While China’s government has banned Facebook, Twitter, Google Plus, Instagram and a number of other western sites, LinkedIn has somehow managed to enter the Chinese social media world and stay there.
LinkedIn in China was formerly operated in English, but in 2014, the company even launched its Chinese language version of the platform – opening it up for non-English speakers on mainland China and making it more responsive to the digital market.
How LinkedIn is faring in China
- LinkedIn is not huge in China, but it is growing. Before the launch of the new Chinese language platform, known as Lingying, it had about 4 million users. According to Statista, it now has 20 million. This may be a sign that its strategy in developing a separate site in simplified Chinese is working well and is bearing some fruit.
- LinkedIn China was launched as a joint-venture with Dragon Networking – an affiliate of China Broadband Capital. Some commenters feel that by joining forces with a partner in China, the platform is able to be more innovative on a local level.
- As a marketing exercise, Lingying has teamed up with WeChat and Weibo, giving it greater online visibility. This might account for the some of the growth in membership numbers it has experienced.
- Other strategies include development of a new app called Red Rabbit, designed to attract younger members in China, and the running of adverts in railway subways featuring Chinese celebrities.
LinkedIn is also enabling a connection point or ‘bridge’ between China and the west, providing online business communities with opportunities for international networking and for seeking out global business openings.
How has LinkedIn managed to avoid being blanked by China?
There could be several reasons:
- LinkedIn is a business-oriented networking site for professionals, and is less likely to attract the political and controversial content that Facebook and Twitter regularly does.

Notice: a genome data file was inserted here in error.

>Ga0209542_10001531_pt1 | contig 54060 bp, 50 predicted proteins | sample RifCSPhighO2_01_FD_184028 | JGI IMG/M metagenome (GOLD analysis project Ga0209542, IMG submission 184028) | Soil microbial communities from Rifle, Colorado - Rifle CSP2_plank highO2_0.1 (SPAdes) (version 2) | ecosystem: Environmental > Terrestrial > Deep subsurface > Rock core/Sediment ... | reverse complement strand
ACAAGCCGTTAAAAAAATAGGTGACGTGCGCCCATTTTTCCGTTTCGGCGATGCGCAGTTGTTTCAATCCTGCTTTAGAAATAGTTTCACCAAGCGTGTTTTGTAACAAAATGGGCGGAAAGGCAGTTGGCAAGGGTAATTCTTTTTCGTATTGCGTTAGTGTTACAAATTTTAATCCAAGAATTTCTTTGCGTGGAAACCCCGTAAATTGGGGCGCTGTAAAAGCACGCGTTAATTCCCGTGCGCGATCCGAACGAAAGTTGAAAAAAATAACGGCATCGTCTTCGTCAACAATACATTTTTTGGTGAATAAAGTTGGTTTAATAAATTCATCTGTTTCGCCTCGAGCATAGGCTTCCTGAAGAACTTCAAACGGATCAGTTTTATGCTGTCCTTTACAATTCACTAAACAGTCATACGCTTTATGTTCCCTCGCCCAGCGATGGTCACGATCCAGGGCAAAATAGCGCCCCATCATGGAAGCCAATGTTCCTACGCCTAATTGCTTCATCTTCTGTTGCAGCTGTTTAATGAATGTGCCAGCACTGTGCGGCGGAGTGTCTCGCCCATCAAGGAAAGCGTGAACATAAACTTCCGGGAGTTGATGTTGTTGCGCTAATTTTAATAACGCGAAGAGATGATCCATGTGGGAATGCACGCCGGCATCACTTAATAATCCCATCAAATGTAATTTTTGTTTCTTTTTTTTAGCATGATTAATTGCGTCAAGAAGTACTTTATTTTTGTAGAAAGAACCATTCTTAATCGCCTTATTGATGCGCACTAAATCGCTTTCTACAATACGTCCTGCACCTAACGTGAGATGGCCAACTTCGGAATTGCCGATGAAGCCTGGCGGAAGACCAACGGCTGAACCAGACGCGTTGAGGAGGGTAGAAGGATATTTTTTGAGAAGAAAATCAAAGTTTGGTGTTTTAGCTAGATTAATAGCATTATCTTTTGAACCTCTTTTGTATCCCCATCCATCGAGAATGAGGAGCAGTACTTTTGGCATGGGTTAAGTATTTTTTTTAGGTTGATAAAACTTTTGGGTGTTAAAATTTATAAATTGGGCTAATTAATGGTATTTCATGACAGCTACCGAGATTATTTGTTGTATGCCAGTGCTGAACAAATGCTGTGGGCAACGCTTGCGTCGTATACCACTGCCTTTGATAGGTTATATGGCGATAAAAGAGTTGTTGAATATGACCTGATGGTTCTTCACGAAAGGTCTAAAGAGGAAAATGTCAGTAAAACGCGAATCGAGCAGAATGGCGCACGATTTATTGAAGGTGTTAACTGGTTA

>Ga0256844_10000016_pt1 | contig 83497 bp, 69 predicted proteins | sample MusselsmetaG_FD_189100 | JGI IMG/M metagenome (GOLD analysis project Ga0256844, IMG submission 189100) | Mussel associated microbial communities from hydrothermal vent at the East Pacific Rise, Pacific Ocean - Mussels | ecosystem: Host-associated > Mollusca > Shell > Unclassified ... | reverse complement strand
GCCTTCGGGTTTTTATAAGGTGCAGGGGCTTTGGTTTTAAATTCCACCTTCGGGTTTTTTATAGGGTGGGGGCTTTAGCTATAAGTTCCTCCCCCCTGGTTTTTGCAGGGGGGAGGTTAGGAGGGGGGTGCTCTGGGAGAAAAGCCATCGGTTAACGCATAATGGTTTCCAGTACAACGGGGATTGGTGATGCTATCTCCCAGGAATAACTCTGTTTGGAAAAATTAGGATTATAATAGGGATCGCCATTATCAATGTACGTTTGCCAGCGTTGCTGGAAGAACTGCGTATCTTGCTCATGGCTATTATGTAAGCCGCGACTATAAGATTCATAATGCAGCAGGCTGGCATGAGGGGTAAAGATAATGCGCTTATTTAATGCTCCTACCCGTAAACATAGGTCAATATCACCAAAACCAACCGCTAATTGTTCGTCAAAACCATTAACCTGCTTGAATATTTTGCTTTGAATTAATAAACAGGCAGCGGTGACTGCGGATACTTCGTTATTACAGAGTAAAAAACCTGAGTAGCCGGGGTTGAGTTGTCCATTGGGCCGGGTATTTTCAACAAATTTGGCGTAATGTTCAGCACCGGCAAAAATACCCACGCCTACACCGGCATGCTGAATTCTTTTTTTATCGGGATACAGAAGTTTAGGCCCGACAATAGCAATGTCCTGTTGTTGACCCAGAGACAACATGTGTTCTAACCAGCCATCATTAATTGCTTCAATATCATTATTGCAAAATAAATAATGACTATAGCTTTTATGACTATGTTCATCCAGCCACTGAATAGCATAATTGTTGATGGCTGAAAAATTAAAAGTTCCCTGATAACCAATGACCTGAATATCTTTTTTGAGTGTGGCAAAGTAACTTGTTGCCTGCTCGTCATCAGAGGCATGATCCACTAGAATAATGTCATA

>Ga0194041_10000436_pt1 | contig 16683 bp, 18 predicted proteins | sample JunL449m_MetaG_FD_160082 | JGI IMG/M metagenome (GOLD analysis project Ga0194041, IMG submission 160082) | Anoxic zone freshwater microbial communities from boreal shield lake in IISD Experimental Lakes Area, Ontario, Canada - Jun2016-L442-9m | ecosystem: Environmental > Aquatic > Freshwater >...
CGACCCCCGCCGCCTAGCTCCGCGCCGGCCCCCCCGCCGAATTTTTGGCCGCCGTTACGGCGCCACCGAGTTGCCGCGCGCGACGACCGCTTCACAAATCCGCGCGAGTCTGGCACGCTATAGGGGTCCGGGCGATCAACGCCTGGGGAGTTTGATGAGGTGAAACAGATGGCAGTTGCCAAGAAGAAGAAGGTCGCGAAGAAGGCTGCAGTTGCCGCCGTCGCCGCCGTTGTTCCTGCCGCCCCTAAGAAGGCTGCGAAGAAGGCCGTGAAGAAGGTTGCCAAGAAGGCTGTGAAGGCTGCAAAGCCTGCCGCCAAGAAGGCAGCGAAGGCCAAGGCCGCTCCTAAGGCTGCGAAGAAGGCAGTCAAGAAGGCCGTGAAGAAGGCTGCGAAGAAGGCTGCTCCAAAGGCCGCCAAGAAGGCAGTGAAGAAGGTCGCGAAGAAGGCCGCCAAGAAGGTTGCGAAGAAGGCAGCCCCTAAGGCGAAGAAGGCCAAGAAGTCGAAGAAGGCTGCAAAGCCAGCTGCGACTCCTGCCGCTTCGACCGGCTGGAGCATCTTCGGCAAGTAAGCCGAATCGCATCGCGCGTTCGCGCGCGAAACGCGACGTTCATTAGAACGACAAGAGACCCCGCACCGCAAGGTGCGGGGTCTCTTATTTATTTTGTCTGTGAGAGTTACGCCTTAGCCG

- Rather than develop the China platform as part of a parent company, it has been created as a separate entity, which gives it greater autonomy and enables it to be more distinctly China-oriented.
- The company has agreed to abide by China’s censorship rules by filtering out sensitive content. This is something that’s rather at odds with American culture and its emphasis on free speech, which appears to have caused conflict for a number of other US companies.
What we can learn from LinkedIn
As well as agreeing to play by the rules, LinkedIn appears to have geared its China site strongly towards local audiences.
The company has developed partnerships in China, and adopted a bilingual digital marketing strategy in terms of language, culture and content.
This is something that all companies hoping to break into China could take note of and learn from. It’s also something we can help you with through our bilingual services, by tailoring unique solutions for your business’s China marketing venture. Get in contact with us if you would like to know more.